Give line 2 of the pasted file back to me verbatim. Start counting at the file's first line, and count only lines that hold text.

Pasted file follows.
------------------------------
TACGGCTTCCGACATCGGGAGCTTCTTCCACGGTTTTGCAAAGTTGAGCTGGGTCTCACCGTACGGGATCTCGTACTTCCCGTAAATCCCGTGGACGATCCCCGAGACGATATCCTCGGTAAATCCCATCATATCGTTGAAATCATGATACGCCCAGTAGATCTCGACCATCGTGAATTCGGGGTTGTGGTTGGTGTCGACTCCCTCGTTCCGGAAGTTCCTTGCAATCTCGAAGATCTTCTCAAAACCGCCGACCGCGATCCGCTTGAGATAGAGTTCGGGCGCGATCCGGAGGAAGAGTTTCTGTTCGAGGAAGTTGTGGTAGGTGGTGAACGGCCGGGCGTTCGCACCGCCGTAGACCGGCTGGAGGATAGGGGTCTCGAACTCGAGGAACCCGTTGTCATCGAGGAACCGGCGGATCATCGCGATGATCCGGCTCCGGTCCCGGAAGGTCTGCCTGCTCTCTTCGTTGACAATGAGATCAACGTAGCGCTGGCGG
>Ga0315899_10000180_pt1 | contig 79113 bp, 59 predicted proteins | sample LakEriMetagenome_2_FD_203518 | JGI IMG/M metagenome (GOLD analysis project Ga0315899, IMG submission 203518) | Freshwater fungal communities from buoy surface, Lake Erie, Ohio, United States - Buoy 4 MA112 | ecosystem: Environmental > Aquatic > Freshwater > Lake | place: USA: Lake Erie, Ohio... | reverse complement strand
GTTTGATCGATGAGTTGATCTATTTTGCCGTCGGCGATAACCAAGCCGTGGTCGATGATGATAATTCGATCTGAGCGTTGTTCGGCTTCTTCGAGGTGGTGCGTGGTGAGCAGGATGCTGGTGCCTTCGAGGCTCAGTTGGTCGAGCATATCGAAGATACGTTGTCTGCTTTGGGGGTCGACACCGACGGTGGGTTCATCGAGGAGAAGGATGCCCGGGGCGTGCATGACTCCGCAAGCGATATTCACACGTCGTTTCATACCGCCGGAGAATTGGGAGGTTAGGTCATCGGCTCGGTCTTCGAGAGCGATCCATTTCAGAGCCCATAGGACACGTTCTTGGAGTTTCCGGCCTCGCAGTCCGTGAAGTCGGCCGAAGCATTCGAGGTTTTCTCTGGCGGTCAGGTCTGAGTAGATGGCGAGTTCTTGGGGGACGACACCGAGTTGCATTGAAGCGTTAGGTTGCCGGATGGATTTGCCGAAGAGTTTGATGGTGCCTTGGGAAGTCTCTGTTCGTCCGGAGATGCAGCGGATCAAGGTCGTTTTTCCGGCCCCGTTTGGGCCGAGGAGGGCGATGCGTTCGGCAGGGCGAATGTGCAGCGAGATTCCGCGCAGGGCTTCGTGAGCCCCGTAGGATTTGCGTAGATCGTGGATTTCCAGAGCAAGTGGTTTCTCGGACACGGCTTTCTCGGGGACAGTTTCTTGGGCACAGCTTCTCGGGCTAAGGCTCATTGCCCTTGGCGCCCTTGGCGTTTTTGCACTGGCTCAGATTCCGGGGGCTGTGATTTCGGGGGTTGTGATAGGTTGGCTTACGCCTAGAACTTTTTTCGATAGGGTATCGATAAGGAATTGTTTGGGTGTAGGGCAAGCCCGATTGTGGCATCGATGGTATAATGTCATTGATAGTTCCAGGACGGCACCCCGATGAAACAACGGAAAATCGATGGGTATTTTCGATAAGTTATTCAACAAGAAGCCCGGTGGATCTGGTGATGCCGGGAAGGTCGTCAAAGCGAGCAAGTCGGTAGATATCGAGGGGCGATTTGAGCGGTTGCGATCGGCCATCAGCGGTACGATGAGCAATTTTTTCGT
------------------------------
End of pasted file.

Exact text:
>Ga0315899_10000180_pt1 | contig 79113 bp, 59 predicted proteins | sample LakEriMetagenome_2_FD_203518 | JGI IMG/M metagenome (GOLD analysis project Ga0315899, IMG submission 203518) | Freshwater fungal communities from buoy surface, Lake Erie, Ohio, United States - Buoy 4 MA112 | ecosystem: Environmental > Aquatic > Freshwater > Lake | place: USA: Lake Erie, Ohio... | reverse complement strand